The Russian Federation Navy’s Northern Fleet detachment is currently in Namibia on a historic visit.
The detachment paid its first ever visit to Namibia on 25 March, docking in Walvis Bay. The detachment comprises the Severomorsk (Udaloy I/Project 1155 class) large anti-submarine destroyer, Altay (Ingul, Project 1453 class) rescue tug and Dubna replenishment tanker.
According to Namibia’s New Era, the Severomorsk was on 27 March received at Walvis Bay by Russian Ambassador to Namibia Alexander Khudin and Mayor of Walvis Bay Wilfred Immanuel.
“Our visit to Namibia reaffirms the sound bilateral relations between Namibia and Russia, and further opens trade and exchange opportunities between the two countries,” explained the fleet’s senior commander, Captain Stanislav Varik.
The New Era quotes Varik as saying the vessels will after refuelling and restocking make its way to West Africa before returning to Russia.
The detachment previously visited South Africa, arriving in Cape Town for a port visit on 20 March. The Severomorsk was attached to the Russian naval group which took part in counter-terrorism operations in Syria, leaving her home base at Severomorsk on the coast of the Barents Sea on 16 November 2016. She provided security for the Northern Fleet grouping headed by the Admiral Kuznetsov aircraft carrier during combat operations near the Syrian coast in December 2016/January 2017.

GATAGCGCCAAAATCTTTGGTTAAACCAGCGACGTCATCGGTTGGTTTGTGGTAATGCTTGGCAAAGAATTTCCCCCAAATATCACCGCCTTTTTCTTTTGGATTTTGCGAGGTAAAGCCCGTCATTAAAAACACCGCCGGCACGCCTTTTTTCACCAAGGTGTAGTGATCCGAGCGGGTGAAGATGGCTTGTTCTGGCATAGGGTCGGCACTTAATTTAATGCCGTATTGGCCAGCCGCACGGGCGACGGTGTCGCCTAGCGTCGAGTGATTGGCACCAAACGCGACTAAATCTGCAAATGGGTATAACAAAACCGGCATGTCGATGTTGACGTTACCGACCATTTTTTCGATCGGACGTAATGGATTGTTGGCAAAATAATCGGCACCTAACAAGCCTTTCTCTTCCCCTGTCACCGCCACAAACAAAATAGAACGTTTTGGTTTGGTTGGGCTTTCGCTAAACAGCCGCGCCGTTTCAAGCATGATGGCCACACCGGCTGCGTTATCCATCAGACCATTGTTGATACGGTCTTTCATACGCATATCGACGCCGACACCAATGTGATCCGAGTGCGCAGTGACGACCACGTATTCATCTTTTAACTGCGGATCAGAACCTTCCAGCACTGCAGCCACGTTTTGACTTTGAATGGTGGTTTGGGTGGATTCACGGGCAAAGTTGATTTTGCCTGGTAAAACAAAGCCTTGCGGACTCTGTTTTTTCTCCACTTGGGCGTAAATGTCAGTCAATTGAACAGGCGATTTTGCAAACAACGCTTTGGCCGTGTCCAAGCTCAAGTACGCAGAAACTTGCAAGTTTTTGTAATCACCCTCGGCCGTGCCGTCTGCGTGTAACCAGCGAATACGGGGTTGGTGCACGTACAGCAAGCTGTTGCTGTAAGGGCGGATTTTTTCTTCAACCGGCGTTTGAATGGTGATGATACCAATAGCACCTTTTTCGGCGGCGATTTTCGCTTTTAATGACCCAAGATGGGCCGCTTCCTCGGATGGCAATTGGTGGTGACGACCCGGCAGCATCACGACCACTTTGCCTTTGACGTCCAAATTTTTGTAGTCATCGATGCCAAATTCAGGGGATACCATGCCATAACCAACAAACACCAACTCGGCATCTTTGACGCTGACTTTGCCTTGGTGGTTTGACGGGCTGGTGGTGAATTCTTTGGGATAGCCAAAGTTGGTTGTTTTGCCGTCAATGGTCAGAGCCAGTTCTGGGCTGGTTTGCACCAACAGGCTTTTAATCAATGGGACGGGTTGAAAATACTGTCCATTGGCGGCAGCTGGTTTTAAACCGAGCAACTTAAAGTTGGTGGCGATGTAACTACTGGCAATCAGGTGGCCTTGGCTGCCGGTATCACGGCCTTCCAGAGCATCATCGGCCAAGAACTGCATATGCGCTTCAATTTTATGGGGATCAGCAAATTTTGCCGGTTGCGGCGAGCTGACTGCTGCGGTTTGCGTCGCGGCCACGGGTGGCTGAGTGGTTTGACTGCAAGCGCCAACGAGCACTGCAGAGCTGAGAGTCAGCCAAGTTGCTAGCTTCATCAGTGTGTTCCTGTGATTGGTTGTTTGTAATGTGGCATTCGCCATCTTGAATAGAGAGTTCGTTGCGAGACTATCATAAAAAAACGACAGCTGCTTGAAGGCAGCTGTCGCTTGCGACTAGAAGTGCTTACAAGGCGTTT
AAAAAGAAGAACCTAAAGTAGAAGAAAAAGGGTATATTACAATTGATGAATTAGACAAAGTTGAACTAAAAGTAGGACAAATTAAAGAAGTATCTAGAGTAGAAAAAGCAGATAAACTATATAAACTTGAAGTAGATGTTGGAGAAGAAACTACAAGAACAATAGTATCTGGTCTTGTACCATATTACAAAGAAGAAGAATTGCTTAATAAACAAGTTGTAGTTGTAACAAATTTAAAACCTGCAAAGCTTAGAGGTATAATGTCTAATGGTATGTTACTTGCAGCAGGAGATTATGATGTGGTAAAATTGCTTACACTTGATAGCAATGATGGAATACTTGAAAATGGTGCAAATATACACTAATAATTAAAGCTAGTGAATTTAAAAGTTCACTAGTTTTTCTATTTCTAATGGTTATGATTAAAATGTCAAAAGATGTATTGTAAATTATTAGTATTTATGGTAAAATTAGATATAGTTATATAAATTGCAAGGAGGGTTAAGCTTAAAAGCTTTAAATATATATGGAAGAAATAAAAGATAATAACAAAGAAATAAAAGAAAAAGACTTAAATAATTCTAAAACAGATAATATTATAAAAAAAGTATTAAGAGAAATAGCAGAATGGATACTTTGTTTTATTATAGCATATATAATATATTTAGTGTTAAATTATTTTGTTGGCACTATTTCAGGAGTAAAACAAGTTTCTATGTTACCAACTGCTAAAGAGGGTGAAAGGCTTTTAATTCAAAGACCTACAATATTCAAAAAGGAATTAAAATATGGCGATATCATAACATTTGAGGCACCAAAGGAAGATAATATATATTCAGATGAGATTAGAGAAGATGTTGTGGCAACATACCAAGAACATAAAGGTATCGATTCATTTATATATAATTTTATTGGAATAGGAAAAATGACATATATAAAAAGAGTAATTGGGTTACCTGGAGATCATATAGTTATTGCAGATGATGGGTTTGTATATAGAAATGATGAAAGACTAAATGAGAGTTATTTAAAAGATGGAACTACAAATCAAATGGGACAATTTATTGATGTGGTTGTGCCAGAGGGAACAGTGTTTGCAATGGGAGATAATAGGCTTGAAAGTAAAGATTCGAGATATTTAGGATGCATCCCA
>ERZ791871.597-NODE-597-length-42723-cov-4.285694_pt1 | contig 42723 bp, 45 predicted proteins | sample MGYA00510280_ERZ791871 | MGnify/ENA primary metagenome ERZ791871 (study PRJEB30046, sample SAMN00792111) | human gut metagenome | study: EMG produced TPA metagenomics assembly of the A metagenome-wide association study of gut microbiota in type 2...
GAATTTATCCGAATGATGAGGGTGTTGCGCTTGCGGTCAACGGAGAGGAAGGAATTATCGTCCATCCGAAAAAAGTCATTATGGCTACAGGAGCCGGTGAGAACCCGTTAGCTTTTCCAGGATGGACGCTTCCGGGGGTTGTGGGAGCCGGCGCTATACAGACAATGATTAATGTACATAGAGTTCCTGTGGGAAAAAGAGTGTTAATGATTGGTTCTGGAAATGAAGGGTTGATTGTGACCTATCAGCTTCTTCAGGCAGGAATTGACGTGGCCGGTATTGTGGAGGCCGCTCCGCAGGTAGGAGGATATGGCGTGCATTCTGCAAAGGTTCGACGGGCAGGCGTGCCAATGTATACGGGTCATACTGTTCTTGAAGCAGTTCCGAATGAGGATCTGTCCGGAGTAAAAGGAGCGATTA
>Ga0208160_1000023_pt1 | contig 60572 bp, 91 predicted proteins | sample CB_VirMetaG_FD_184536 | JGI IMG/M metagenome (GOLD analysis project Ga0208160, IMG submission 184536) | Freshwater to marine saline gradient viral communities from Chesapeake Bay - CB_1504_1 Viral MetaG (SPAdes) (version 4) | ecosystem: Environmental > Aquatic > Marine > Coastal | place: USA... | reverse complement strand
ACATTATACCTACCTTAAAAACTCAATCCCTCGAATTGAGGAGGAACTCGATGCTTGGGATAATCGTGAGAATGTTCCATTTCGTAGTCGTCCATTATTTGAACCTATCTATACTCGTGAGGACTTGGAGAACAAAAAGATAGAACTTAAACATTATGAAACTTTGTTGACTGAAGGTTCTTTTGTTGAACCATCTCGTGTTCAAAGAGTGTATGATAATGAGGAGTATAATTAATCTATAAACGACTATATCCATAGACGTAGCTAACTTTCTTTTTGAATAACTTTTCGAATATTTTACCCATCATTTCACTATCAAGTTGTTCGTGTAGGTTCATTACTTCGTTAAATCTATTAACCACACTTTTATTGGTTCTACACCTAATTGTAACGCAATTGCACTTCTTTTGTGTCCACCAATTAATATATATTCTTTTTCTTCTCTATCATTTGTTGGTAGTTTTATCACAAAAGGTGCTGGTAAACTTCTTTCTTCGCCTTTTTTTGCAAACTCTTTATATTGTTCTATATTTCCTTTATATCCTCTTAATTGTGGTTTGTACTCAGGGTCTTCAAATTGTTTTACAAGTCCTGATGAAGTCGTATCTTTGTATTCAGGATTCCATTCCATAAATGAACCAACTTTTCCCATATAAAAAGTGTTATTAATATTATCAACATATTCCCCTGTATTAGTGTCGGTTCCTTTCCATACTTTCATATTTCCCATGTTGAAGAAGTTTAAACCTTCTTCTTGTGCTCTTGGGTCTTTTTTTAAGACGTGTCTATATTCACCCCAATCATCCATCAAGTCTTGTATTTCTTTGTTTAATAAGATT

The anti-submarine destroyer and her two escorts thereafter participated in the international AMAN-2017 sea drills in the Arabian Sea in mid-February. That four-day exercise, with 37 countries taking part, was the fifth such exercise Pakistan has hosted since 2007.
The press service of the Russian Northern fleet noted that during the exercise, the Severomosrk crew interacted with colleagues from Pakistan, China, the United States, the United Kingdom, Turkey and several other countries to enhance efforts on combating piracy and protecting international trade routes.
Following AMAN-2017, the three-vessel detachment crossed the equator and docked at the port of Victoria in the Seychelles to replenish stores in the first week of March.